Unfortunately, what these two (really good, really thorough) items taught me were that I had several minor, but key, details wrong. Like for instance, Mr. M___ was not thin at all, but described, firsthand, variously as "stout", "florid" and "phlegmatic". Neither was he buried with his c.b. -- for it still exists, in a museum in a large city on the East Coast; and it is very unlike how I've drawn it: it doesn't fold, and it's full of holes. Mr. M___ also spoke a language (fluently, it appears) that I had him using a translator for. And neither (again firsthand) did Captain N___ ask Mr. M___ for their last fateful interaction; it was the other way 'round; it appears M___ was that desperate.
Blargh. Rewrites. Redraws. This is what I get for being so thorough and not just pulling things out of my ear. Still, far better now than after I've shown it to everyone.| Comments (0)
Tonight I had a series of very fruitful email exchanges with the guy who wrote a highly-acclaimed and well-researched book on the subject of the Seekrit Project. He says he read the script and liked it, and that my characterizations rang true, and matched his research. He answered a bunch of nerdy, crazy-specific questions for me, and also gave me contact information for a library with a cache of information on the subject, and a researcher who did her dissertation on one of the main figures in the book. This put me absolutely over the moon -- not to mention the fact that it really did wonders for my self-confidence -- he author in question is whip-smart, and has written several really great books, and is currently an editor for a major publication.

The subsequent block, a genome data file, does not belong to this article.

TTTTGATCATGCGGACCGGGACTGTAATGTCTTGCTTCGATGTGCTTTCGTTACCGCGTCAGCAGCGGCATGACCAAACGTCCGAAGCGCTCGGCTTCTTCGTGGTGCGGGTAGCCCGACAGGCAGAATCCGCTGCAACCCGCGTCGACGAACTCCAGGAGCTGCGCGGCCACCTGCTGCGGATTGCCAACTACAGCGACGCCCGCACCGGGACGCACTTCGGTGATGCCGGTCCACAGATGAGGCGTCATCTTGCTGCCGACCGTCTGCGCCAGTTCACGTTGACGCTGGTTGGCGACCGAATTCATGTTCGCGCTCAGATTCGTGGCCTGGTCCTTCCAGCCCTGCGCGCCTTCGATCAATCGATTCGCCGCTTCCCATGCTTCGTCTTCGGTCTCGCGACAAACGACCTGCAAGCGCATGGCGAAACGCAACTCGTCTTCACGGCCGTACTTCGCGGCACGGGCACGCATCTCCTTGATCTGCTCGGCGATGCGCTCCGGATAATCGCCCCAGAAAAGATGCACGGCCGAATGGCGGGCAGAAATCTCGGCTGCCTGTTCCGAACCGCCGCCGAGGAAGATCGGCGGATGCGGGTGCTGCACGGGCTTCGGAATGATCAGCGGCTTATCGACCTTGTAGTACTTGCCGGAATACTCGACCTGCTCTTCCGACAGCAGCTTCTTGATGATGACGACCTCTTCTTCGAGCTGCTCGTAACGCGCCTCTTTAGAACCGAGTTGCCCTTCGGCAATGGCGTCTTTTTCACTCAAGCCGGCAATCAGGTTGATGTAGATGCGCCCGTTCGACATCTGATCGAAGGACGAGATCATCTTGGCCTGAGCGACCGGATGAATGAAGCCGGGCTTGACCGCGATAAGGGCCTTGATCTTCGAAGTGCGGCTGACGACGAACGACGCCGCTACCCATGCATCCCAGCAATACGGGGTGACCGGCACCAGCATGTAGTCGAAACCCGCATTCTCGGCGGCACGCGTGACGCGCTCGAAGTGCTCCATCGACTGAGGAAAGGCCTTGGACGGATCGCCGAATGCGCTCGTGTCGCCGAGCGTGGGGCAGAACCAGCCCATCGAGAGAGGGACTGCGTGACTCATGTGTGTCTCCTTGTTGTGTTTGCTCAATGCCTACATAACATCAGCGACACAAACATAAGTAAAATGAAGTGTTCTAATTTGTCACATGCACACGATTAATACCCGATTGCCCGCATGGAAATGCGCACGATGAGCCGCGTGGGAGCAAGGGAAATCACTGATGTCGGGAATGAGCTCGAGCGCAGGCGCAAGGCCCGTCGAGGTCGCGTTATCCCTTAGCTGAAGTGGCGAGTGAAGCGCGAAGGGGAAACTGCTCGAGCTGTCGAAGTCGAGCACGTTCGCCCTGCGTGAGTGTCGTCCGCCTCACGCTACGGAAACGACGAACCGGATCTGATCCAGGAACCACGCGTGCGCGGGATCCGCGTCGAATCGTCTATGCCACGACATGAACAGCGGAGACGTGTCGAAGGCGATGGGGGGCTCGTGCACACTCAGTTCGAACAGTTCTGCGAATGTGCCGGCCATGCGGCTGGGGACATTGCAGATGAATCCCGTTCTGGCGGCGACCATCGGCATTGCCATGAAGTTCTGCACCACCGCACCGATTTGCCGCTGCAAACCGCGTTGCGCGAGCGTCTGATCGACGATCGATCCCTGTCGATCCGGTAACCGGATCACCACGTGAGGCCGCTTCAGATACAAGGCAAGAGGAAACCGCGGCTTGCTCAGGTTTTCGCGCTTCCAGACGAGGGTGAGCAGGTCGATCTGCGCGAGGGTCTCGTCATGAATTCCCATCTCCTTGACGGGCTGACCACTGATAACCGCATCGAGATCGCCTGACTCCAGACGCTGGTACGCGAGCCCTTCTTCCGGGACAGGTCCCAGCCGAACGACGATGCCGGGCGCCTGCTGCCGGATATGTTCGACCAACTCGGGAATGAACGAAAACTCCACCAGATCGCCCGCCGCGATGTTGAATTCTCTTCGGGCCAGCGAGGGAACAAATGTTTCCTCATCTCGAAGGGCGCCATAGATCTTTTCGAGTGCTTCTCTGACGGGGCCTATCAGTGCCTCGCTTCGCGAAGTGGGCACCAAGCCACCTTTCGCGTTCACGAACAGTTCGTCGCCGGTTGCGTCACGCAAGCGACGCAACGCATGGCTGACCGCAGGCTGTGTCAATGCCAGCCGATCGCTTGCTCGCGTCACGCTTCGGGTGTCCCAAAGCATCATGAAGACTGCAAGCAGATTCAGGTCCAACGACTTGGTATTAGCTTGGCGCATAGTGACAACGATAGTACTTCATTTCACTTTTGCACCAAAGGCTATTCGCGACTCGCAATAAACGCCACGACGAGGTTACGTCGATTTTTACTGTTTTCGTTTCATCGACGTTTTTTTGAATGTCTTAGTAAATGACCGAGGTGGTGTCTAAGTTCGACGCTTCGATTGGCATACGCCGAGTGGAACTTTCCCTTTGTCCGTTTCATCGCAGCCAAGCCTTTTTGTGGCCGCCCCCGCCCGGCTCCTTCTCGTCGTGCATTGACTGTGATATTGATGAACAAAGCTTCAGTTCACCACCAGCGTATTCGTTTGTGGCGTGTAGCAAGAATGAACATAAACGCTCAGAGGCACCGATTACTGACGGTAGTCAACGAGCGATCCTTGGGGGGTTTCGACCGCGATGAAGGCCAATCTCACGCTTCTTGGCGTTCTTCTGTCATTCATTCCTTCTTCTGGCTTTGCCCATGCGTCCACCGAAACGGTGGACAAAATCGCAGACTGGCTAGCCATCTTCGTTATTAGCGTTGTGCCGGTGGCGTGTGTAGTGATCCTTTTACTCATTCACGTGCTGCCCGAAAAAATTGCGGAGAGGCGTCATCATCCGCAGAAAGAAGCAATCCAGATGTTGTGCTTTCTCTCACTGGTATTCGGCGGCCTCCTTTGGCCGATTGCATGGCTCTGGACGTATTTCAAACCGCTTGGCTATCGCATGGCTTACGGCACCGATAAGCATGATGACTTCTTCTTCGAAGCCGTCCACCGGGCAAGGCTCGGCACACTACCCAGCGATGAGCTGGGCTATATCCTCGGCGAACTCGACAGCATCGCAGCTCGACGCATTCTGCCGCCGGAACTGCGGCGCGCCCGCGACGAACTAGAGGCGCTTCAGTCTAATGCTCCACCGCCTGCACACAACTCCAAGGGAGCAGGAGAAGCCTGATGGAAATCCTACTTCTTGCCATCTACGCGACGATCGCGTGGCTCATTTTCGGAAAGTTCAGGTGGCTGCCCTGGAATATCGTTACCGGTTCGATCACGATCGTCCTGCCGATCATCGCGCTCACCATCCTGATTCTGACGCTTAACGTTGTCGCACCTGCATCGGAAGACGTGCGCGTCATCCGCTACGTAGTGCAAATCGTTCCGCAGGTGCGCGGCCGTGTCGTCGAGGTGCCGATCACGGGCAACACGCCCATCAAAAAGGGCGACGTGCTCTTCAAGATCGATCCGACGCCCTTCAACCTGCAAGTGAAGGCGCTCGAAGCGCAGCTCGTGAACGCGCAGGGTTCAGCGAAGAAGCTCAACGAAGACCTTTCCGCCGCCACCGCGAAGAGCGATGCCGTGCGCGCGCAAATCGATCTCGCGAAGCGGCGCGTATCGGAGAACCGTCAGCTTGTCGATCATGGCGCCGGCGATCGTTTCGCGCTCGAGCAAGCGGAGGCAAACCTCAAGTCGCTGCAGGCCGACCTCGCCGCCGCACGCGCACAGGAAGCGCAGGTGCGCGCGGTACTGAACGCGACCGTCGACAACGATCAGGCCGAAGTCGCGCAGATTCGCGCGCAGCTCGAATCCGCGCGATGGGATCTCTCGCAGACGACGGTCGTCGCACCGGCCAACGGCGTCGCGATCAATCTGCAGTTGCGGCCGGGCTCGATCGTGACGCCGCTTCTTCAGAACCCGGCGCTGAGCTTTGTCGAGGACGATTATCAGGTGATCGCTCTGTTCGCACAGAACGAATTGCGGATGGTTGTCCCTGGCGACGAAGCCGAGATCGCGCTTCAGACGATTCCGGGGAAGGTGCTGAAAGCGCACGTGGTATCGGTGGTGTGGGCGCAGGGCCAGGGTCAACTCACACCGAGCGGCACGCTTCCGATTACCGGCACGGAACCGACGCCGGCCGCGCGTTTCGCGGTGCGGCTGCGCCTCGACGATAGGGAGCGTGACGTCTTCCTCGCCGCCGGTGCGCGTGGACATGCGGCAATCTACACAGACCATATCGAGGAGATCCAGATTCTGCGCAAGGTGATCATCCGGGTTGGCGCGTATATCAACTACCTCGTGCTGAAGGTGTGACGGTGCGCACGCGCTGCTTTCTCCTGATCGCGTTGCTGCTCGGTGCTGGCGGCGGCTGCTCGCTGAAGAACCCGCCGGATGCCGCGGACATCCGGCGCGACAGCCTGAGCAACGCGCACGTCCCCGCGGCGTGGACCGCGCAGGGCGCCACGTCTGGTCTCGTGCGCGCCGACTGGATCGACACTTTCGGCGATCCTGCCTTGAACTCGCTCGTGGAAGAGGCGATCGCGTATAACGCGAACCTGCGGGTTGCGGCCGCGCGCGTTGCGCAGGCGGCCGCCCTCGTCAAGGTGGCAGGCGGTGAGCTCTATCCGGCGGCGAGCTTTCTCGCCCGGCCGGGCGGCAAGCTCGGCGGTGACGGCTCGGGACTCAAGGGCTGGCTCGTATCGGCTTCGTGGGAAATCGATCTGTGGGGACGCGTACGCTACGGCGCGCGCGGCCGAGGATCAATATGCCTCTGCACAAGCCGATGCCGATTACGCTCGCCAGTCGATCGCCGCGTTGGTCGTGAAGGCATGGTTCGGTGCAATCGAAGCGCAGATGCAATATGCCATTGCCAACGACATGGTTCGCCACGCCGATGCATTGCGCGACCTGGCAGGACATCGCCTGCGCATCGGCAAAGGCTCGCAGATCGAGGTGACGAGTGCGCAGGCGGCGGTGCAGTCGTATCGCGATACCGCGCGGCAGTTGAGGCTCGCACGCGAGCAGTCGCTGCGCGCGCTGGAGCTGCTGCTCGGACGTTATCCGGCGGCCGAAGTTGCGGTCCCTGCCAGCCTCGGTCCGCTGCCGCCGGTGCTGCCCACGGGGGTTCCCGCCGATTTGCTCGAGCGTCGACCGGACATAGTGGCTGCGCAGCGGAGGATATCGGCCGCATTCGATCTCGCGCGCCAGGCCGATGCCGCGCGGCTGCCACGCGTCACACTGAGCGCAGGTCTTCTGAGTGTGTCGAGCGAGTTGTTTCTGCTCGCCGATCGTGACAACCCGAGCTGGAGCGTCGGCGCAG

Later, I put in a phone call to the guy who has built a working replica of the subject of the Seekrit Project, and set up a time to call tomorrow to pick his brain on schematics and particulars. This guy is a really amazing guy, and builds all sorts of really neat things for really amazing people, but I can't tell you anything more than that right now. I'm getting really excited, though.| Comments (0)
For those of you who read the JanerBlog, you know that I'm currently gearing up to write a new, non-Vögelein book. I've finally hit that inevitable phase where, even though I really like the script and think it's the strongest thing I've ever written, I start to doubt every part of it, from the characters to the punchlines to the design to the planned audience. The fearful tape loop just runs over and over again in my head: Who's gonna want to read this? Am I going to alienate my faithful Vögelein readers? Is my art ever going to improve?
So I had written this big angsty, nervous, self-deprecating blog post in my head, outlining my current time estimates before the Fraud Police show up to expose me, how intimidating the blank page is, and how scary the entire creative process can be.
But then yesterday, Grady Klein over at the First Second blog provided the world with this outstanding comic entitled "How To Survive Writing a Graphic Novel". Not only did I come away feeling much better than if I had spent the evening writing a whiny blog post, but now I'm going to run out and buy Grady's books, too.
That's all it takes, sometimes, folks. Reach out to one another, allay the fears. Then go make comics.| Comments (0)